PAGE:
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JDoc Medical - Wellington Diagnostic Centre

This service was previously registered at a different address - see old profile

Inspection Summary


Overall summary & rating

Updated 15 February 2019

We carried out a focussed, desk based inspection at JDoc Medical - Wellington Diagnostic Centre on 13 December 2018. We found the service was providing well-led care in accordance with the relevant regulations.

We had previously conducted an announced, comprehensive inspection of the service on 16 August 2018 at which time we found the care being provided was safe, caring, effective and responsive but that it was not being provided in accordance with the relevant regulations relating to well led care. We found the provider had breached Regulation 17 (1) (Good governance) of the Health and Social Care Act 2008 due to governance arrangements not always working effectively. The service wrote to us to tell us what they would do to make improvements and meet the legal requirements.

We undertook this focussed, desk based follow up inspection to check the service had followed their plan and to confirm they had met the legal requirements.

This report only covers our findings in relation to those areas where requirements had not been met. You can read the report from our last comprehensive inspection by selecting the ‘all reports’ link for JDoc Medical - Wellington Diagnostic Centre on our website at www.cqc.org.uk/location/1-1697990494.

Our key findings across all the areas we inspected were as follows:

• The service had acted to ensure that effective governance systems and processes were in place, clearly set out and understood.

Professor Steve Field

CBE FRCP FFPH FRCGP

Chief Inspector of General Practice

Inspection areas

Safe

Updated 15 February 2019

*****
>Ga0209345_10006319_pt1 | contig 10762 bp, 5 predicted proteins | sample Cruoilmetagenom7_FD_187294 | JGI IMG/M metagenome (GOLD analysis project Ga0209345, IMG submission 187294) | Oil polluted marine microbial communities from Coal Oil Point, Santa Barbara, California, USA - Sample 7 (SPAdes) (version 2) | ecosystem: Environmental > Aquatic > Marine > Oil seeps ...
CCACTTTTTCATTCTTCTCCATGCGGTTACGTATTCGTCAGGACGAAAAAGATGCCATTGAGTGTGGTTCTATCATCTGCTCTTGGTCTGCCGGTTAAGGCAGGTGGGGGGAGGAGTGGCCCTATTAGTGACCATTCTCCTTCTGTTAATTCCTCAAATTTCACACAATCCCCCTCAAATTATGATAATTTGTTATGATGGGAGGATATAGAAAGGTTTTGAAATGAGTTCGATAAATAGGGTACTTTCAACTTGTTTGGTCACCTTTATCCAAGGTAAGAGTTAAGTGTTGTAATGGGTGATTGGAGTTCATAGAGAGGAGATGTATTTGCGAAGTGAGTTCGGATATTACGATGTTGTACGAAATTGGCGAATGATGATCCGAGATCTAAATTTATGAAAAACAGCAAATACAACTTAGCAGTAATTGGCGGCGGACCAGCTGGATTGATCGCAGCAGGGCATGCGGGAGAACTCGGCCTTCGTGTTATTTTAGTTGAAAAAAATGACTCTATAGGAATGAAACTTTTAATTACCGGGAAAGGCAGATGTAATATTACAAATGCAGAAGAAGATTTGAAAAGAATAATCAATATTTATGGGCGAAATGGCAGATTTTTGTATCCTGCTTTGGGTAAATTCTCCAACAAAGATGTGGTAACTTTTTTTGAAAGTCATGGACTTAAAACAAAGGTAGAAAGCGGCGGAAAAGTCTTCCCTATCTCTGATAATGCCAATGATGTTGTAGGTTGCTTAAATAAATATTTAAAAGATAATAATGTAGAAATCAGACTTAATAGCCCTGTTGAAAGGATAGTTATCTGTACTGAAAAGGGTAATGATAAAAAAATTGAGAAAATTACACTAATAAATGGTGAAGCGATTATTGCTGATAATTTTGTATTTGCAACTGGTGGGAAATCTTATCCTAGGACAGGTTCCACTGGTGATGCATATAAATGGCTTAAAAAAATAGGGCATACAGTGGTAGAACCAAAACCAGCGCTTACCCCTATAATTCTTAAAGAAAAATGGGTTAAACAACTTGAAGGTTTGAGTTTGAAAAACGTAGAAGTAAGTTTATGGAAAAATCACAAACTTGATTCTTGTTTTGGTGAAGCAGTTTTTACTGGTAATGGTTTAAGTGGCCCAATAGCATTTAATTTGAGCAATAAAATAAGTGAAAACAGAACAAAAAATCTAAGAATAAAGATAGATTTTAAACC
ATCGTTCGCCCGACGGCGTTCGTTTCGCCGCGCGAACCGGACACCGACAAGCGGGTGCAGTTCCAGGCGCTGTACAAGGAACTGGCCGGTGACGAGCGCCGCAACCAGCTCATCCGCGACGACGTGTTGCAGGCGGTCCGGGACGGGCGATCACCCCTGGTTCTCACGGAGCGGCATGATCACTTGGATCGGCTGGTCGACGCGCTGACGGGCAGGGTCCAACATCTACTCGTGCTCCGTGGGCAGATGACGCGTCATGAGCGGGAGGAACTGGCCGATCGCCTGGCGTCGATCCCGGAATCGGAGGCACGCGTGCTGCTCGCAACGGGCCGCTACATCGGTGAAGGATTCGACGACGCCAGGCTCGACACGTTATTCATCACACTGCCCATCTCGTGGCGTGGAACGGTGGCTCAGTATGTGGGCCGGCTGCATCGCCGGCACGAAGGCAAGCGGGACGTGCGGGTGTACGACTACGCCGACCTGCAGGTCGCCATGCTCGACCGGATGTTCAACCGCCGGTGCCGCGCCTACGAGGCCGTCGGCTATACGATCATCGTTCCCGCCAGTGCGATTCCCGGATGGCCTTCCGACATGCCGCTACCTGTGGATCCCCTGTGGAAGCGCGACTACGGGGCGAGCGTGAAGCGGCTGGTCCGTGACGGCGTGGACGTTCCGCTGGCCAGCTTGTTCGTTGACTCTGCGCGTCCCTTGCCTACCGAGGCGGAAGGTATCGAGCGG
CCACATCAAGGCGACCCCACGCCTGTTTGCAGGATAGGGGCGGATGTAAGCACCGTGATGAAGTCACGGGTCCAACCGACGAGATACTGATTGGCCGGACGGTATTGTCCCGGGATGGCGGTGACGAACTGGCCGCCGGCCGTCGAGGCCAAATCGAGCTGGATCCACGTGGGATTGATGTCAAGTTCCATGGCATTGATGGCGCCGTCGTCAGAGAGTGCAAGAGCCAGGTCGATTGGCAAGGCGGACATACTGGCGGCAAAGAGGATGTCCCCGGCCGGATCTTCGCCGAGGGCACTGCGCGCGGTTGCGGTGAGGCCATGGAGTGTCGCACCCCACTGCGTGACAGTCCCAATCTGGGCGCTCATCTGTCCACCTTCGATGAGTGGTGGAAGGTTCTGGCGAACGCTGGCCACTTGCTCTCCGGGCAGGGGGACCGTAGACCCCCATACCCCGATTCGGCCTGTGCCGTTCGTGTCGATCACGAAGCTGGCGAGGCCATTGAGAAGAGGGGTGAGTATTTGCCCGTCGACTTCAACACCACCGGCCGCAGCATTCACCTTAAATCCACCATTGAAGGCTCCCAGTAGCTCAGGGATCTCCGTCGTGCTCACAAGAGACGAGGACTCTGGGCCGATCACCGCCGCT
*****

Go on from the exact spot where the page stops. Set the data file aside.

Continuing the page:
Effective

Updated 15 February 2019

Caring

Updated 15 February 2019

Responsive

Updated 15 February 2019

Well-led

Updated 15 February 2019

When we inspected in August 2018, governance arrangements did not always operate effectively. For example, although staff safely managed medicines, the written protocols governing this activity were either out of date, not specific to the service or not in place. The service also lacked a written patient safety alert protocol and its governance arrangements had failed to identify that service specific phlebotomy training had not taken place. We asked the provider to take action.

At this inspection we noted the service had introduced a medicines management protocol governing the continued safe management of medicines. For example, the protocol now included a service specific procedure to cover ordering, receipt and administration of Controlled Drugs. Written instructions were also now in place regarding how to dispense Controlled Drugs.

We also noted the service had introduced a written protocol for disseminating patient safety alerts to all members of the team. This included protocols for ensuring documentation was retained in instances where patient safety alerts required action to be taken. 

In addition, the provider’s new pathology test protocol noted that only GPs with full practicing privileges were approved to undertake phlebotomy, which therefore negated the need for governance oversight of the training of the health care assistant who had previously undertaken this role.